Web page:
Of course, this sort of thing isn't new. Many cities and towns require their fire and police forces to live in the areas they serve. That is typically sold to the force (and the citizenry) as a socializing effect--they are protecting and serving the community in which they live, therefore they will be more aware of the community and potentially more sensitive to the citizens.
Should cities/towns/states force people to live in certain locations for the privilege to work there? Maybe, maybe not. But then again, this is the road we go down when we decide that government is best to decide how we should live, rather than letting the people themselves decide.
I suppose we can pick and choose when we want to trust the government. That makes liberals and conservatives very much alike--the only difference is when and where we each draw the line.
The law requires new hires to move into New Jersey within four months. But the semester ends before the four months are up. So I get my contract. It says that I must move in-state within four months. At the end of the semester I receive my final check. The next semester, the chair has the bright idea that he'll hire me to cover a couple of courses. I get a contract newly hiring me which says I have to move in-state within four months. Lather, rinse, repeat.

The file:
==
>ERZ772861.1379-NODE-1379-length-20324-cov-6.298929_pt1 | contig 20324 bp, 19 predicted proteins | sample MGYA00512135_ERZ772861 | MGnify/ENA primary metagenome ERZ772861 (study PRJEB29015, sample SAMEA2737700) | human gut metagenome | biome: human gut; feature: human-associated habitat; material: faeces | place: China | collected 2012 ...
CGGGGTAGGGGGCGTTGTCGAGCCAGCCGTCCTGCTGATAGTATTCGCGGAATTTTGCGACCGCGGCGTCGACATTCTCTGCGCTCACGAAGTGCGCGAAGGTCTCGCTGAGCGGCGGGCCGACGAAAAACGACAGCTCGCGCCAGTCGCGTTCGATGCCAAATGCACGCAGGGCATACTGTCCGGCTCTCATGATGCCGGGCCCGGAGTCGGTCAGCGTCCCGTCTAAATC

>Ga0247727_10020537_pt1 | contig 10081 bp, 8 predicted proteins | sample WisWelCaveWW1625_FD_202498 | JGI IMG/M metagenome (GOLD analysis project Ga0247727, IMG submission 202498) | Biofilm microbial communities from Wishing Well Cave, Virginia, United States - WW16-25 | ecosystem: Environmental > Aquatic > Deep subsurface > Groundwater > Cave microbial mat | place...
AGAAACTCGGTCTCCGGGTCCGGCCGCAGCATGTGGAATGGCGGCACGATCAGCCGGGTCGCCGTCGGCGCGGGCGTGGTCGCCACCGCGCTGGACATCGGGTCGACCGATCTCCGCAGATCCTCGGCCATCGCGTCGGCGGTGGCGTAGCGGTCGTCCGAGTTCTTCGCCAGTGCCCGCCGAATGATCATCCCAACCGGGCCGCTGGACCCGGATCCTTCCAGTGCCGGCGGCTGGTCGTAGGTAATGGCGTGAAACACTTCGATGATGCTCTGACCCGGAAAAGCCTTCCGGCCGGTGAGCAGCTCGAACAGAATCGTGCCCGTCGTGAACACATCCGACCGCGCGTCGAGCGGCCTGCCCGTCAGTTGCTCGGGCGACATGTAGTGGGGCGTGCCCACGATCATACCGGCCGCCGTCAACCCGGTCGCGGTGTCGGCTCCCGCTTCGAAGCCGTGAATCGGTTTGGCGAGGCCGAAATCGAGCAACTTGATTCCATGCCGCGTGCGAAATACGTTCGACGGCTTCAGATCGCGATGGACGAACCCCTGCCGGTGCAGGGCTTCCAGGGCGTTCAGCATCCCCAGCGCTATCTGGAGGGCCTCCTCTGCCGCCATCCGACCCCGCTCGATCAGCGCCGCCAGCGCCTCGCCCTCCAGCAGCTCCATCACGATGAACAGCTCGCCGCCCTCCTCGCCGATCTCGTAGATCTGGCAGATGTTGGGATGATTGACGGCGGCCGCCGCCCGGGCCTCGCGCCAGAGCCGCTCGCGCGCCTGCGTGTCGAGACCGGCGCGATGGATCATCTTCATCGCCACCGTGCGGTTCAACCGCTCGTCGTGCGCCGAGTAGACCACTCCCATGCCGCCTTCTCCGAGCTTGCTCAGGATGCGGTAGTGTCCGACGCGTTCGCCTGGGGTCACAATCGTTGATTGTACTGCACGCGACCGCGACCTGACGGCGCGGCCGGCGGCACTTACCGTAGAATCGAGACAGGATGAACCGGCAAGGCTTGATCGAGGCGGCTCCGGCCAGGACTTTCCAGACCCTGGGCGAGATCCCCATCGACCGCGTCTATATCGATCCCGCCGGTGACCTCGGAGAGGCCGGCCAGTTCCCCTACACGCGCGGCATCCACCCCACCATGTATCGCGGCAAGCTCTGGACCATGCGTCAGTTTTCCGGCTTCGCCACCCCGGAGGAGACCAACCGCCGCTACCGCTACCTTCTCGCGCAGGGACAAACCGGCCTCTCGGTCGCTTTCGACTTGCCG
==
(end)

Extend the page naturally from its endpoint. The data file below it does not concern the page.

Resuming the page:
That's some catch, that catch S1730.
Hat tip, BTW, for achieving an "escape" title for two posts in a row. (Is "titling" a word?)
@The Professor: I live in state A and teach in state B. State B manages to get plenty in income tax based on my employment, and state A lets me deduct that tax as a credit (but only to the extent that I would pay taxes to state A on it). I would expect that NJ would have some sort of reciprocity agreement with NY and PA, but I haven't lived there and don't know.
Good point. Obviously your mileage will vary depending on where you live. I have been located in states where there was no reciprocity, AND they taxed your income both where you lived, and where you worked (that was New England...) In addition, there was the different yet related double whammy for those living in NH. Higher property taxes since there was no income tax, but if you worked in ME, you had to pay their income tax since you worked there. OUCH.
Being a political decision, these sorts of arrangements are often dependent on the political strength of the "cross-border workforce." Smaller states (surprisingly, like NJ), with a larger "surface area" touching other states relative to its size, may find they must consider reciprocity. On the other hand larger states where the vast majority of the population may not have even left their state on vacation, may find there exists a greater intestinal fortitude for such laws.
Perhaps what we need is less a single payer healthcare system, and instead a single payee tax system. (Wait--I don't even want that idea to enter the REALM of thoughts... LOL)
The TC where I teach has no such policy, which makes sense since almost all the faculty commute from other areas to get there.
Years ago, a student pointed out that, on all of the bridges crossing the Delaware River, the toll is paid to get out of New Jersey.